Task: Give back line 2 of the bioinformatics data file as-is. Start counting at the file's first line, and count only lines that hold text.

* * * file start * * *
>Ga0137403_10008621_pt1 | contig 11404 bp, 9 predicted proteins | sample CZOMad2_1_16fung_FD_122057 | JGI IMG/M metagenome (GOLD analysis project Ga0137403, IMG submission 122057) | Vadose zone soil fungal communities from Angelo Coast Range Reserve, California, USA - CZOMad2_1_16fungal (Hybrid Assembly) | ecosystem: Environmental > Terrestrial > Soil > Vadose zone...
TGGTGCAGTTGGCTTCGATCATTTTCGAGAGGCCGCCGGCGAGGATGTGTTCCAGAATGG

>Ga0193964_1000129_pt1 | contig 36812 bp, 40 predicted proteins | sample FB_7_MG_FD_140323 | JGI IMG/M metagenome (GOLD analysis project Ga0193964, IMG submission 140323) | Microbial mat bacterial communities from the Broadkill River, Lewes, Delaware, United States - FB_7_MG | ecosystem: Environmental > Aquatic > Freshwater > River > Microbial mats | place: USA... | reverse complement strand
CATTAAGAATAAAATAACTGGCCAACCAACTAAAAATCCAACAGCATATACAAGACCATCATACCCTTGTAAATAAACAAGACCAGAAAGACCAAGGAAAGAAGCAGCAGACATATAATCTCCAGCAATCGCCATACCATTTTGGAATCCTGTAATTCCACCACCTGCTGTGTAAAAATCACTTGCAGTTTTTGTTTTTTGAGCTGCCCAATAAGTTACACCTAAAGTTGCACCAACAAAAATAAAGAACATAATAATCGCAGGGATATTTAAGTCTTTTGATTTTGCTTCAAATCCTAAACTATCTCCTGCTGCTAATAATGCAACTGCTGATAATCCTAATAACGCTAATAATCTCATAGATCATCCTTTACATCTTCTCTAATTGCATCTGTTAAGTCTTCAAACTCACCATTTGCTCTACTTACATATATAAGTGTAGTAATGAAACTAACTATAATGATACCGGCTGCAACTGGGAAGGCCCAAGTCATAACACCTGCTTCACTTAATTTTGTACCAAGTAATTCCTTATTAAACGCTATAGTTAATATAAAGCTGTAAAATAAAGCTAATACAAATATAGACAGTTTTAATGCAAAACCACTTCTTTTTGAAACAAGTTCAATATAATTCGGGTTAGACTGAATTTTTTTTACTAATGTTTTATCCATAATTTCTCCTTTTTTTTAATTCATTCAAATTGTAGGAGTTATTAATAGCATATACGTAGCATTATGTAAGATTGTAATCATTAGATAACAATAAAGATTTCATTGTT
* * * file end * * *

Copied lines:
TGGTGCAGTTGGCTTCGATCATTTTCGAGAGGCCGCCGGCGAGGATGTGTTCCAGAATGG